The Oxford Book of Ballads - online book

A Selection Of The Best English Lyric Ballads Chosen & Edited by Arthur Quiller-Couch

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Soon after Christmas the King chanced to ride by Tarn Wadling, in the forest of Inglewood, when he was met by a fierce baron armed with a club, who offered him choice between fighting and ransom. For ransom, the King must return on New Year's Day—
' And bring me word what thing it is
That a woman will most desire; This shalbe thy ransome, Arthur,' he saves,
' For I'le have noe other hier.'
v King Arthur then held up his hand,
According thene as was the law; He tooke his leave of the baron there,
And homward can he draw.
And when he came to merry Carleile,
To his chamber he is gone, And ther came to him his cozen Sir Gawaine,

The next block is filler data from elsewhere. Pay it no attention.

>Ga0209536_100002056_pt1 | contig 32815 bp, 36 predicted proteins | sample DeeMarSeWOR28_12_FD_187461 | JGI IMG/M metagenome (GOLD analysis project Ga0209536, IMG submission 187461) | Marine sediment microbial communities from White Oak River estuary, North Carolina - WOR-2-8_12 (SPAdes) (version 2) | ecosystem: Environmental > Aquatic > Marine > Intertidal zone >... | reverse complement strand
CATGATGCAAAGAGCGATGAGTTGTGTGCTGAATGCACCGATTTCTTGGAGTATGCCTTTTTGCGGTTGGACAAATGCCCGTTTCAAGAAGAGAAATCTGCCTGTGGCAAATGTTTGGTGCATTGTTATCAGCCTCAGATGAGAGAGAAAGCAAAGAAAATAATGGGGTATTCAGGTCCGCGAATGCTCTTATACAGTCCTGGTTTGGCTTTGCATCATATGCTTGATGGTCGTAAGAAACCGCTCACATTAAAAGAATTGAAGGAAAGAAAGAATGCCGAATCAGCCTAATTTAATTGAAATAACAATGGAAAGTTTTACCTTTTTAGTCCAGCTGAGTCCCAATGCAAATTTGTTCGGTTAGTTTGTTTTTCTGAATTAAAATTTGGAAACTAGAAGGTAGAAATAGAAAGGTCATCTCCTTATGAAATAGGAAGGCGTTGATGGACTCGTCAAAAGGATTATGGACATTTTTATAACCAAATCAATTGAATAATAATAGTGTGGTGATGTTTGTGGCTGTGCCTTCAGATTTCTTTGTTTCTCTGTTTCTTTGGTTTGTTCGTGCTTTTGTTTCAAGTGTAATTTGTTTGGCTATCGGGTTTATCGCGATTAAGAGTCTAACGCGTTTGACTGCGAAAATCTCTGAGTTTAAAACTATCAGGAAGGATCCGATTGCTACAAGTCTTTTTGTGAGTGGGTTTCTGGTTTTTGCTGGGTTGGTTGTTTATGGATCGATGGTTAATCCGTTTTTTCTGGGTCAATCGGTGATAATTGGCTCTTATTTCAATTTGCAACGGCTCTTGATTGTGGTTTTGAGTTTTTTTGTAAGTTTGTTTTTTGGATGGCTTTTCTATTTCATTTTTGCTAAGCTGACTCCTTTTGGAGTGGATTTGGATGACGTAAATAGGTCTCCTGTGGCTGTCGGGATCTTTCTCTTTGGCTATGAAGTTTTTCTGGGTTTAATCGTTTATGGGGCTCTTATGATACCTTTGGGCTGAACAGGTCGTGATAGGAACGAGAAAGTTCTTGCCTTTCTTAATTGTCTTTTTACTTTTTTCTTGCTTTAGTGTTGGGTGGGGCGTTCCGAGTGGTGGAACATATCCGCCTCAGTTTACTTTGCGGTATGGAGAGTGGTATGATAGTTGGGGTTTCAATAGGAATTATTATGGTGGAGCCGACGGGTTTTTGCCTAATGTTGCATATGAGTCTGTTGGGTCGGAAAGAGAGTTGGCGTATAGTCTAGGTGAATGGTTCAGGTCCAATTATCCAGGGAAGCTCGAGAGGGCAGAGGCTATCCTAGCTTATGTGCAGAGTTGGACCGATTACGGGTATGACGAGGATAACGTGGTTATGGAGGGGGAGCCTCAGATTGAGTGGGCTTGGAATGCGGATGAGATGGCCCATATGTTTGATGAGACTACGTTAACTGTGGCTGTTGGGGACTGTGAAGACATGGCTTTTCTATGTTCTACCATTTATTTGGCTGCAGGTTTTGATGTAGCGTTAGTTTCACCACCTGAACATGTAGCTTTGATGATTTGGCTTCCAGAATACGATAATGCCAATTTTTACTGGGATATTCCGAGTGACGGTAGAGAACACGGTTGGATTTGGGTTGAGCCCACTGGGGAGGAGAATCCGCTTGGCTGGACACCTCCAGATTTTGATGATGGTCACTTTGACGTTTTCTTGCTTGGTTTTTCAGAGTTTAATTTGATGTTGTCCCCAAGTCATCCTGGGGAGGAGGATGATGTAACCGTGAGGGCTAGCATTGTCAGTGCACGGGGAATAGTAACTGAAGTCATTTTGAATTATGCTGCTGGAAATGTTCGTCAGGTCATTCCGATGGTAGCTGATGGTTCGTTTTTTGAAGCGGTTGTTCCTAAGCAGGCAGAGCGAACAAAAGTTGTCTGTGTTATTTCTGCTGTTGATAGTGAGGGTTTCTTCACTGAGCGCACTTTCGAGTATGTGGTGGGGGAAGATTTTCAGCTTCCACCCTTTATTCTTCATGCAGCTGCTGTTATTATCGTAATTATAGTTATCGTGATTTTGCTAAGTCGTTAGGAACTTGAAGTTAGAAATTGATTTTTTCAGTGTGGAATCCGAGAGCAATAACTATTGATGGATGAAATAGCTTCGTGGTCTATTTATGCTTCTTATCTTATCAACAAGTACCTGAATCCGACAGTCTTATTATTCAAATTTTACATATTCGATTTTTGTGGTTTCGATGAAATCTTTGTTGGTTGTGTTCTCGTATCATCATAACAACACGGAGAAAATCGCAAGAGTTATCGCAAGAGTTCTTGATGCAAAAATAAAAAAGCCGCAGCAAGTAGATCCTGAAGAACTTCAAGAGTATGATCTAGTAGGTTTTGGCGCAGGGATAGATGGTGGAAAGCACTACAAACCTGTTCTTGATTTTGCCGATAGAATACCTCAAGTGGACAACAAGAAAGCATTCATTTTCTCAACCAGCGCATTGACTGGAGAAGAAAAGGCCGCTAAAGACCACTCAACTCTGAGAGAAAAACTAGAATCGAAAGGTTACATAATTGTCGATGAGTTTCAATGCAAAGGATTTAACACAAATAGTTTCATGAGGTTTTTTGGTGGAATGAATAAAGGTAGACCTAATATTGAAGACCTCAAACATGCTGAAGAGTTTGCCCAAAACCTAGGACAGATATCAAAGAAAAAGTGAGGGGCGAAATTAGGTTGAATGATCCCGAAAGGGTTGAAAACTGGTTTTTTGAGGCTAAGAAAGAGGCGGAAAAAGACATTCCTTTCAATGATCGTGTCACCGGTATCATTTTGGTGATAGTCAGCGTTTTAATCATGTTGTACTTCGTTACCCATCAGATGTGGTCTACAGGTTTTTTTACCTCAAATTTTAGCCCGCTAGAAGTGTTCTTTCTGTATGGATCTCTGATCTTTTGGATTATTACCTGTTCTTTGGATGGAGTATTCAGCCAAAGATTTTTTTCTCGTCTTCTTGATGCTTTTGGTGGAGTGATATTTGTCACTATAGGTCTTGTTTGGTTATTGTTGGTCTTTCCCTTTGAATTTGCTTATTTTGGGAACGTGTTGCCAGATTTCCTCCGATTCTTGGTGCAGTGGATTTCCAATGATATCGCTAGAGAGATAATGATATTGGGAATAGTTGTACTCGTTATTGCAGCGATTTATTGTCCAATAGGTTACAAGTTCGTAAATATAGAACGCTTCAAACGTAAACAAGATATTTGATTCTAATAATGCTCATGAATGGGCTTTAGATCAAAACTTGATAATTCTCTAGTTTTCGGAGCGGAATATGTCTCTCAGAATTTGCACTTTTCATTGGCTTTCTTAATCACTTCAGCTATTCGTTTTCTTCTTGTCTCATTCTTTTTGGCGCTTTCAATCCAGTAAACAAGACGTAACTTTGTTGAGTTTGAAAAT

As he did make his mone.
And there came to him his cozen Sir Gawaine,
That was a curteous knight; ""Why sigh you soe sore, unckle Arthur,' he said,
' Or who hath done thee unright ?'—
' O peace, O peace, thou gentle Gawaine,
That faire may thee beffall! For if thou knew my sighing sos deepe.
Thou wo'ld not mervaile att all.
Tarn Wadling] The place—near Hesketh in Cumberland, on the road from Carlisle to Penrith—keeps its name to this day. But the tarn has been drained and its site is now a pasture for sheep.
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